|Image courtesy of Kakisky|
I began using the techniques of gameplay as a learning style with my class today and it was a frantic, fast paced, period of learning. The buzz in the classroom was quite noticeable with another teaching assistant remarking at break how engaged the class were yet it was not all positive and that is to be expected with such a new approach.
Throughout these posts I will refer to gamification as gameplay learning (GPL) as that is the name my class have decided to call it.
I began the morning with a discussion about playing games. We created a list of gameplaying techniques that gamers use when playing games. I then got the class to help me create a learning in the classroom list that compared with the gameplay list. The similarities had the class in slight disbelief that gameplaying is tied to learning but they soon made the connections. At this point I played my introduction video (watch here) and they were literally sitting on the edge awaiting the rules of GPL. These rules are a first draft and will change.
To start I set the class one challenge in Numeracy - Can you tell the time to the minute using hands on a clock? This is taken from the UK National Curriculum objectives for Maths at Year 4 (age 8-9) and is an end of year target that children at this age have to achieve. No harm setting the first challenge very high I thought. The children got straight to the task immediately, focusing on the 'expert game players' for their lead. Any child could come to me for help, advice and explanations throughout the GPL challenge yet only a couple did so. What I saw amazed me, children who normally would not work together were engaged in the activity and helping each other with no issues at all. Every child was focused, every child was trying, every child was 'playing the learning game'. Throughout the challenge a group would ask me for the End of Game Boss level so they could prove their understanding. This was an essential part of the learning as I needed to know that each child in the group could solve the problem and show how they did it. To start with, only a few children in each group could show me confidently but by the end of the session every child in my class bar 2 could show a full understanding of the given challenge.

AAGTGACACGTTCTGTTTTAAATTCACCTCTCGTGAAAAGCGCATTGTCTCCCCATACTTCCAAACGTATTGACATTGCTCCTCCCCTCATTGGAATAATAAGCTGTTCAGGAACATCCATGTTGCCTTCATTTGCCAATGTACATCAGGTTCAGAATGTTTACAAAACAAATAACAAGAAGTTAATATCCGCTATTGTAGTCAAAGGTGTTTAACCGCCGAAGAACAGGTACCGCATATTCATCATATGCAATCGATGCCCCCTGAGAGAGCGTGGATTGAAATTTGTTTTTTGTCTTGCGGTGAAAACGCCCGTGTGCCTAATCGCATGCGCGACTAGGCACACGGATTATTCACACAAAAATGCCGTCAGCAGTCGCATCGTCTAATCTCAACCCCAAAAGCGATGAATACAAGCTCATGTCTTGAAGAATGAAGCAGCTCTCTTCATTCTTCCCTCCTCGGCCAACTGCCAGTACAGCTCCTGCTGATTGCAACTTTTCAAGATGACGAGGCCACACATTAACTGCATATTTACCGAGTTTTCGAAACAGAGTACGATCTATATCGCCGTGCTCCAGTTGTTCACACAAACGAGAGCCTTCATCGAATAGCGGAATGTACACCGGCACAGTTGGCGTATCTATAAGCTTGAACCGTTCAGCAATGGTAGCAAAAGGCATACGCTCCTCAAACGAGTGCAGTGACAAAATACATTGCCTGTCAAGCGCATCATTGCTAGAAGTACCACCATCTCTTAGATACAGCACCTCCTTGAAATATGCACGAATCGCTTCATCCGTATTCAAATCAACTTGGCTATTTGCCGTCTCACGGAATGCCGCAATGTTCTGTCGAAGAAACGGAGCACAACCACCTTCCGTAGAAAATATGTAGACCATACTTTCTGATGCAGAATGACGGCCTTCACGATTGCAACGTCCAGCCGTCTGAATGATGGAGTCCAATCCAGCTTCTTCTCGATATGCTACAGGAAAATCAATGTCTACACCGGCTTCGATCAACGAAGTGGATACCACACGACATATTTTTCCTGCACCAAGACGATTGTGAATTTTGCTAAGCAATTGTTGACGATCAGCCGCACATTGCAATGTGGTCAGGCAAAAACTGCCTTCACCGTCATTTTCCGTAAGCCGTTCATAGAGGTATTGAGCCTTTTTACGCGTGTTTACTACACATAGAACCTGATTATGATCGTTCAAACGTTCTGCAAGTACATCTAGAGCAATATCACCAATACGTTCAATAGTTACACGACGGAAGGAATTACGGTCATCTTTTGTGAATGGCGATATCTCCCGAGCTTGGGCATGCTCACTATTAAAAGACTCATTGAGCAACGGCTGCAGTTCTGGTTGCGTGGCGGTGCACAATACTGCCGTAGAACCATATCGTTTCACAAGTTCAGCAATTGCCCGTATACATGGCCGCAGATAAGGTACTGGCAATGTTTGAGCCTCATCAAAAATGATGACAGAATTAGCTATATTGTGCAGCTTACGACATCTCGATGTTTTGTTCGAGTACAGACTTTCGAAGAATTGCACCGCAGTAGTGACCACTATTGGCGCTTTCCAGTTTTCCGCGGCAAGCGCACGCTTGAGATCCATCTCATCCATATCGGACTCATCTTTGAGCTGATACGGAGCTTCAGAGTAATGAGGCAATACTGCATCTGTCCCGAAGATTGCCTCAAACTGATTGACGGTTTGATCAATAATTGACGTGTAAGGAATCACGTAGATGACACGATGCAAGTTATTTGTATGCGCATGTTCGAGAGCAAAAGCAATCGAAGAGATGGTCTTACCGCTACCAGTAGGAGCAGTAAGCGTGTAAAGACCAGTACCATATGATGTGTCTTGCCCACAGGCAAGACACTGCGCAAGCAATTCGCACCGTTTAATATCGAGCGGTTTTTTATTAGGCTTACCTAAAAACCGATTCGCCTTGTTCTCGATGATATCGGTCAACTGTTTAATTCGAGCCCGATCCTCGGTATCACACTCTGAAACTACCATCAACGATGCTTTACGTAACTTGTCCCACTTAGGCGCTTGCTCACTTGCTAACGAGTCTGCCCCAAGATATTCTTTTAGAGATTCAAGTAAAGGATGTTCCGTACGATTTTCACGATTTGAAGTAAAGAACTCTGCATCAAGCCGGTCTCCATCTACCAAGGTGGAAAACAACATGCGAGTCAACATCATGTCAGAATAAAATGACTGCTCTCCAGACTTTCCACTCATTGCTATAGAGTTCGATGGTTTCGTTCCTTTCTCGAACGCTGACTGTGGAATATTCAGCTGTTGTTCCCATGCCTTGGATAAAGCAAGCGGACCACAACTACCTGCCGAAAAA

I was literally gobsmacked - it made me question my teaching style and whether I needed to improve. I loved it! Here were the learners in my class cooperating in teams to solve a given problem but at the same time demonstrate that each group player could do so independently. It wasn't all a complete success as there were some learners who found the approach confusing and/or the work difficult. I soon returned to a more traditional teacher led approach with a small group of learners which quickly reduced in size to two children by the end of the session.
Tomorrow I have a lesson observation by my head teacher, I have described this approach to her and she is looking forward to it with an open mind. I have received a number of comments on Twitter and this blog which are helping me to clarify my thinking and develop my use of GPL throughout this week. I leave you with a few thoughts from my Game Playing Learners.
Until tomorrow gamers.